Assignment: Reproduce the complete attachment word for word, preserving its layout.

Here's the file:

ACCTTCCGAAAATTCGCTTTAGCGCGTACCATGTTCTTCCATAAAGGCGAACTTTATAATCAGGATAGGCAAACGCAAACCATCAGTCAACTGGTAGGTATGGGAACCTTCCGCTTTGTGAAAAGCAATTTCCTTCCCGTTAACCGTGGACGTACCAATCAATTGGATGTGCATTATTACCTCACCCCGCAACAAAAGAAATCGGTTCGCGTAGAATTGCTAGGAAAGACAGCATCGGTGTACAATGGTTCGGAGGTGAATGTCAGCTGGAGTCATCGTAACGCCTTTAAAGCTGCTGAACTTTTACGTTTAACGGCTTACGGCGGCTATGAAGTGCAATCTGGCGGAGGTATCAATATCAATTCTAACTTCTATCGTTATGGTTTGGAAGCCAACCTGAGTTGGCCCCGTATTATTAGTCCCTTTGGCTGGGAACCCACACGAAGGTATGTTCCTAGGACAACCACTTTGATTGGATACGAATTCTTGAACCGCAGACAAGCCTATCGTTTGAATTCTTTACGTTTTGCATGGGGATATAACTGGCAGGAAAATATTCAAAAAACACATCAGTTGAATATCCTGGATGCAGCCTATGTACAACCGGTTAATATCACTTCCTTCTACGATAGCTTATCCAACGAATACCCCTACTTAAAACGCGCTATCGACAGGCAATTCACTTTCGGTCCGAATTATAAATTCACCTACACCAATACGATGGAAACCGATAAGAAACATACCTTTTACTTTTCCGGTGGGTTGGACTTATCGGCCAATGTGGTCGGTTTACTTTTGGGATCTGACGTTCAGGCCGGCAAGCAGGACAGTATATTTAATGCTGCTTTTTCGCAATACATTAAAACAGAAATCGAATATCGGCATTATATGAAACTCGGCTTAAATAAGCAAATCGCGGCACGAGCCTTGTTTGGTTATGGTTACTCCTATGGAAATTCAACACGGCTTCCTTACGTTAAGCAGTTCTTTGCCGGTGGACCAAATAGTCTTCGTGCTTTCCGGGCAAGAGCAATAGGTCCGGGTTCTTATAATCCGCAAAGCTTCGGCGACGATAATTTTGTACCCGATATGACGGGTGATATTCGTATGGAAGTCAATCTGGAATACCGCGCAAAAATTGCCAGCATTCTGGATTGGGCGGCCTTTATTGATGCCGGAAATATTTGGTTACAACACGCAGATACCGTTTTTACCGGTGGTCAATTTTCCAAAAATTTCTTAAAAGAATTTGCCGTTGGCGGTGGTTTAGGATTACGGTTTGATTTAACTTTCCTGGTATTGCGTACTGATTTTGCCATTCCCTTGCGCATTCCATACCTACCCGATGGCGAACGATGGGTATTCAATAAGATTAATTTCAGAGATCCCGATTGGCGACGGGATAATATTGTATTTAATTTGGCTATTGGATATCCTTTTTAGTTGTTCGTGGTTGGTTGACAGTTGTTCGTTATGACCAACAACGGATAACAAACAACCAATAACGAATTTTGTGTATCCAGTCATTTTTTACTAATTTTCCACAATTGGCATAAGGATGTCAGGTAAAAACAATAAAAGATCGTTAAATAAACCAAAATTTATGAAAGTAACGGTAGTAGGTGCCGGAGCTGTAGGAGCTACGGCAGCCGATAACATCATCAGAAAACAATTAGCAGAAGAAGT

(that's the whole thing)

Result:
ACCTTCCGAAAATTCGCTTTAGCGCGTACCATGTTCTTCCATAAAGGCGAACTTTATAATCAGGATAGGCAAACGCAAACCATCAGTCAACTGGTAGGTATGGGAACCTTCCGCTTTGTGAAAAGCAATTTCCTTCCCGTTAACCGTGGACGTACCAATCAATTGGATGTGCATTATTACCTCACCCCGCAACAAAAGAAATCGGTTCGCGTAGAATTGCTAGGAAAGACAGCATCGGTGTACAATGGTTCGGAGGTGAATGTCAGCTGGAGTCATCGTAACGCCTTTAAAGCTGCTGAACTTTTACGTTTAACGGCTTACGGCGGCTATGAAGTGCAATCTGGCGGAGGTATCAATATCAATTCTAACTTCTATCGTTATGGTTTGGAAGCCAACCTGAGTTGGCCCCGTATTATTAGTCCCTTTGGCTGGGAACCCACACGAAGGTATGTTCCTAGGACAACCACTTTGATTGGATACGAATTCTTGAACCGCAGACAAGCCTATCGTTTGAATTCTTTACGTTTTGCATGGGGATATAACTGGCAGGAAAATATTCAAAAAACACATCAGTTGAATATCCTGGATGCAGCCTATGTACAACCGGTTAATATCACTTCCTTCTACGATAGCTTATCCAACGAATACCCCTACTTAAAACGCGCTATCGACAGGCAATTCACTTTCGGTCCGAATTATAAATTCACCTACACCAATACGATGGAAACCGATAAGAAACATACCTTTTACTTTTCCGGTGGGTTGGACTTATCGGCCAATGTGGTCGGTTTACTTTTGGGATCTGACGTTCAGGCCGGCAAGCAGGACAGTATATTTAATGCTGCTTTTTCGCAATACATTAAAACAGAAATCGAATATCGGCATTATATGAAACTCGGCTTAAATAAGCAAATCGCGGCACGAGCCTTGTTTGGTTATGGTTACTCCTATGGAAATTCAACACGGCTTCCTTACGTTAAGCAGTTCTTTGCCGGTGGACCAAATAGTCTTCGTGCTTTCCGGGCAAGAGCAATAGGTCCGGGTTCTTATAATCCGCAAAGCTTCGGCGACGATAATTTTGTACCCGATATGACGGGTGATATTCGTATGGAAGTCAATCTGGAATACCGCGCAAAAATTGCCAGCATTCTGGATTGGGCGGCCTTTATTGATGCCGGAAATATTTGGTTACAACACGCAGATACCGTTTTTACCGGTGGTCAATTTTCCAAAAATTTCTTAAAAGAATTTGCCGTTGGCGGTGGTTTAGGATTACGGTTTGATTTAACTTTCCTGGTATTGCGTACTGATTTTGCCATTCCCTTGCGCATTCCATACCTACCCGATGGCGAACGATGGGTATTCAATAAGATTAATTTCAGAGATCCCGATTGGCGACGGGATAATATTGTATTTAATTTGGCTATTGGATATCCTTTTTAGTTGTTCGTGGTTGGTTGACAGTTGTTCGTTATGACCAACAACGGATAACAAACAACCAATAACGAATTTTGTGTATCCAGTCATTTTTTACTAATTTTCCACAATTGGCATAAGGATGTCAGGTAAAAACAATAAAAGATCGTTAAATAAACCAAAATTTATGAAAGTAACGGTAGTAGGTGCCGGAGCTGTAGGAGCTACGGCAGCCGATAACATCATCAGAAAACAATTAGCAGAAGAAGT